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Re: [ Re: [Linux-mips-kernel]ioremap & ISA]

To: Jim Paris <>
Subject: Re: [ Re: [Linux-mips-kernel]ioremap & ISA]
From: Ralf Baechle <>
Date: Tue, 18 Dec 2001 16:25:06 -0200
In-reply-to: <>; from on Tue, Dec 18, 2001 at 02:03:44AM -0500
References: <> <> <>
User-agent: Mutt/1.2.5i
On Tue, Dec 18, 2001 at 02:03:44AM -0500, Jim Paris wrote:
> Date: Tue, 18 Dec 2001 02:03:44 -0500
> From: Jim Paris <>
> To: Ralf Baechle <>
> Cc:
> Subject: Re: [ Re: [Linux-mips-kernel]ioremap & ISA]
> > ISA, the good old stonage PC bus system with all it's limitations that also
> > infected some MIPS systems.
> Let me restate my problem differently, and perhaps a bit more clearly
> (as I see it):
> My system (Vadem Clio 1000, vr4111) has a VG-469 (i82365) PCMCIA
> controller with IO port space at 0x14000000, and IO memory space
> at 0x10000000.


        isa_slot_offset = 0xb0000000;

> The i82365 driver makes the following (reasonable?) expectations:
> 1) it can use check/request/release_region on I/O ports
>  - this works fine.
> 2) it can use in[bwl] and out[bwl] with absolute port numbers
>  - this also works fine.  
> 3) it can use check/request/release_mem_region on I/O memory
>  - this fails, because the iomem resource map contains the kernel:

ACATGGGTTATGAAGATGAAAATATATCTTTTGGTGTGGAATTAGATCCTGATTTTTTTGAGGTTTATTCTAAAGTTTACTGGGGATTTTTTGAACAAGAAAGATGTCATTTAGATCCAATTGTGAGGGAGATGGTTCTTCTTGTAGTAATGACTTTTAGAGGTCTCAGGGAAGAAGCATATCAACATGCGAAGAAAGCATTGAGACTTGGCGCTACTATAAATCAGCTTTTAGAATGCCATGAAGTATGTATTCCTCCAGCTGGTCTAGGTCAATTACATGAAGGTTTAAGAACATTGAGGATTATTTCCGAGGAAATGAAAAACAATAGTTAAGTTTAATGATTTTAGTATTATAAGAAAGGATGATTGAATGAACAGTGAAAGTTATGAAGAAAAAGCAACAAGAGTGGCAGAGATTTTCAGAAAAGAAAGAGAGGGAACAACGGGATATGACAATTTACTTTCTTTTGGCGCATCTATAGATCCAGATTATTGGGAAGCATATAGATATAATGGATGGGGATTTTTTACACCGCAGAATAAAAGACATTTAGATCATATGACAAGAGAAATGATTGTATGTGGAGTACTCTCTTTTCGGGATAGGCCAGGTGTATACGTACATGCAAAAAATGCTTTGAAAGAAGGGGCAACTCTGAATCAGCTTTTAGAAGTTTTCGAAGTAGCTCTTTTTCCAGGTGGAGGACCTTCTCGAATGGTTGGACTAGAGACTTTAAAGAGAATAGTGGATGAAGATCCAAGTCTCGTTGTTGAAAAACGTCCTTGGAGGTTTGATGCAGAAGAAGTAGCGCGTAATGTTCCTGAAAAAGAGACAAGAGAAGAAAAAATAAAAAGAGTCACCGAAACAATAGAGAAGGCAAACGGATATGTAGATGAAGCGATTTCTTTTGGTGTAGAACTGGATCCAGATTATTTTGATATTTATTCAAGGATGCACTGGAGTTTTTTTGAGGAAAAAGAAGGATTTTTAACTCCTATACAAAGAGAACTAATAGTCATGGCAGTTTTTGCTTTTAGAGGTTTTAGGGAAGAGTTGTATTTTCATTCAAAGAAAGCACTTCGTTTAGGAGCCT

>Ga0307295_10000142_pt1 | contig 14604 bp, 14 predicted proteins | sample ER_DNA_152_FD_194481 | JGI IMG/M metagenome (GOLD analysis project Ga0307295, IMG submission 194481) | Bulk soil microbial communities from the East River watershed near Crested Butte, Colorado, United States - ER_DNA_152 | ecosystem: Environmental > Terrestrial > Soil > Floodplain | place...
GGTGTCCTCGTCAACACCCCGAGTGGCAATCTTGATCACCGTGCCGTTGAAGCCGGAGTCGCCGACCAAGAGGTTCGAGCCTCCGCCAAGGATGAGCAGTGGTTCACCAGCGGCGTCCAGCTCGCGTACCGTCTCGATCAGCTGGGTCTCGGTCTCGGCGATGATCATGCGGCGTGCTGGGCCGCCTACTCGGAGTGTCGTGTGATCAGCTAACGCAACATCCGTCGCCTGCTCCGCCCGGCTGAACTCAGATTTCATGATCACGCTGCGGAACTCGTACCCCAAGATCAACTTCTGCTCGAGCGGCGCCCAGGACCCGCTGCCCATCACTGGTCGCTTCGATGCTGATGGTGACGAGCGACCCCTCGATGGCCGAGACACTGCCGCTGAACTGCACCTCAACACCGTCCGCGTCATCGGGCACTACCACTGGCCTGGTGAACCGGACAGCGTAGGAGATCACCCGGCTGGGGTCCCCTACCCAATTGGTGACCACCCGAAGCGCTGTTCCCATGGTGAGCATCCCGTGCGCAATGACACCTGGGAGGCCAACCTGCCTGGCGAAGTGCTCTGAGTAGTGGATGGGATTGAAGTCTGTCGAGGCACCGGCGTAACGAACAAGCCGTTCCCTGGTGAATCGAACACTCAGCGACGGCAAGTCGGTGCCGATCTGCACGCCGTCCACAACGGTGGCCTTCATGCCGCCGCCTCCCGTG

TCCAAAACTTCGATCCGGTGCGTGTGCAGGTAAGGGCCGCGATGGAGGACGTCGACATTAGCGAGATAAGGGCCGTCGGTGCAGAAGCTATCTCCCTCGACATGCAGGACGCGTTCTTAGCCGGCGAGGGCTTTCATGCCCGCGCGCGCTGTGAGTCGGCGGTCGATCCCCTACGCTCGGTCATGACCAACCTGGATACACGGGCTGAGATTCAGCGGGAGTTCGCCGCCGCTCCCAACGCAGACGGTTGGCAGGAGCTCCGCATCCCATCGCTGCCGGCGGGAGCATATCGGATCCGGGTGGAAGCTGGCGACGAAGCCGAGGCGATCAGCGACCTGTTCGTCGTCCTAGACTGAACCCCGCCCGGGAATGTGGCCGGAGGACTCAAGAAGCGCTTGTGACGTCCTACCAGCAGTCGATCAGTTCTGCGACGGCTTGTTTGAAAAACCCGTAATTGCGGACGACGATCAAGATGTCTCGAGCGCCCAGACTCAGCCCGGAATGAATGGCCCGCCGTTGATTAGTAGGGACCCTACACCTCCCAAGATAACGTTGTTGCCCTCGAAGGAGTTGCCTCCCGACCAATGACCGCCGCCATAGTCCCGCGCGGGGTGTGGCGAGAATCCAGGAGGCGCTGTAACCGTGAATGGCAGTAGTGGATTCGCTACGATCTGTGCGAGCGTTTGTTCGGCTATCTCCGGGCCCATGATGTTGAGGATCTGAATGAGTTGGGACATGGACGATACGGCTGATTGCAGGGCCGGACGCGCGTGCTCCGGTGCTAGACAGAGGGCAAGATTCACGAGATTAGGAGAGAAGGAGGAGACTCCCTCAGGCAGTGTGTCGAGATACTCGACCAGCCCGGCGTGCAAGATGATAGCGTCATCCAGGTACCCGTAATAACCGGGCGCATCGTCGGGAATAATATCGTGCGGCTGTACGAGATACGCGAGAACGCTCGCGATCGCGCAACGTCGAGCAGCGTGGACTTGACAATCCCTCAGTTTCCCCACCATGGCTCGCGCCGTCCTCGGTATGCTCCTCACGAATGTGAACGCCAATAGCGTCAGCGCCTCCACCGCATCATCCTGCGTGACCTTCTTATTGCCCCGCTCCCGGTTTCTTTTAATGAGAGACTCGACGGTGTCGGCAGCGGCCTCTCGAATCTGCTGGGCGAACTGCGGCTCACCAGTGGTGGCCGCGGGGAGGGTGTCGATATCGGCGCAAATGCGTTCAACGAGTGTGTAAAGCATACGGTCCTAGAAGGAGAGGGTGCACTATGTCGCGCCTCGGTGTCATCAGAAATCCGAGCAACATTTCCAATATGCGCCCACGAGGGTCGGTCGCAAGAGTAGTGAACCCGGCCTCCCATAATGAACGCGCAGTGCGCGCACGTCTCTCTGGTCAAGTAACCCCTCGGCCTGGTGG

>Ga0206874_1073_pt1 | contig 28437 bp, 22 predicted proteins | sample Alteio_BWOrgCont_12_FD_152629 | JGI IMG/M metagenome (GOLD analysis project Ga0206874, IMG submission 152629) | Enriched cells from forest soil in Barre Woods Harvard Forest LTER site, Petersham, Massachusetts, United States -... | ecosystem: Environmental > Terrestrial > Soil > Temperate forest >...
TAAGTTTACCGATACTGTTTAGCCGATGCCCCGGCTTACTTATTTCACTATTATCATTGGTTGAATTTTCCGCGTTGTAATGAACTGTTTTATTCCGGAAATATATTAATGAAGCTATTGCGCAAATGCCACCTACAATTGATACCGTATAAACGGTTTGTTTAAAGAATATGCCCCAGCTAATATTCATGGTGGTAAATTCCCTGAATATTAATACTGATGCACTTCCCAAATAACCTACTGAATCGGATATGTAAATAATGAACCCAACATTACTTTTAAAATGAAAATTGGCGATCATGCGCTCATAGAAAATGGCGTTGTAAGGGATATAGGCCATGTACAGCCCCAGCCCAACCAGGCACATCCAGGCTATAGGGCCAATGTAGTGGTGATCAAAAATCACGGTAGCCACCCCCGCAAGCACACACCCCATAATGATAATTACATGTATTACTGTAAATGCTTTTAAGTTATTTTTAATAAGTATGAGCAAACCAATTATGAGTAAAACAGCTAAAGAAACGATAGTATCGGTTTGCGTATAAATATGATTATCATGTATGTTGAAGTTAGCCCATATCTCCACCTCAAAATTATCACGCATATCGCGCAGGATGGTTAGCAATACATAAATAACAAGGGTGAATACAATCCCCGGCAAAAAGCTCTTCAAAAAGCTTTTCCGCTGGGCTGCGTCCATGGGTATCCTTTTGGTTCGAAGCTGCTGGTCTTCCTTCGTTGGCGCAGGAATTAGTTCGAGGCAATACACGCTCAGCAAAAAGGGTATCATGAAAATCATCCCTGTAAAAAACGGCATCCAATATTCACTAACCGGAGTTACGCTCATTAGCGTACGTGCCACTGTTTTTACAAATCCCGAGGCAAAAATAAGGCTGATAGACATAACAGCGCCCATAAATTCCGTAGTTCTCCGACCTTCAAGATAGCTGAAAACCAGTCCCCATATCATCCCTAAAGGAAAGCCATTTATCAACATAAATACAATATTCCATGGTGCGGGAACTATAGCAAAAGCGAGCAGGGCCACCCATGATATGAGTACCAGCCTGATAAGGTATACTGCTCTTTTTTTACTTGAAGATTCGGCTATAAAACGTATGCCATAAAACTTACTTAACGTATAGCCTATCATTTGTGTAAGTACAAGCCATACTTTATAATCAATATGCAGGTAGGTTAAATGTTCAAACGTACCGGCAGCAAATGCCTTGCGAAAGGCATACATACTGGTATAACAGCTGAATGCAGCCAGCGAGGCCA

>    > -more /proc/iomem
>    00000000-00ffffff : System Ram
>      00002000-001bc6af : Kernel code
>      001cf300-00299fff : Kernel data
>  (this seems very wrong to me, since the kernel is most definately
>   not in the I/O memory space; real memory, of course, but I/O memory??)

No, this makes perfect sense on a 16mb system.

> 4) it can use ioremap, and then read[bwl] and write[bwl] with the result
>  - this fails with the current ioremap; neither ioremap nor read/write[bwl]
>    take isa_slot_offset into account

And that's right because isa_slot_offset is used by the isa_{read,write}[bwl]
functions which do not require ioremap having been called before.  You're
(fortunately ...) using PCI and PCI drivers are required to use ioremap.
I assume that your PCMCIA bridge is at a physical address < 0x20000000, is
that right?  If so, what ioremap returns is trivial, it's just 0x80000000
 + the argument to ioremap().  Verify that.  Also note that read[wl] and
write[wl] do byteorder swapping on the data if your system is big endian


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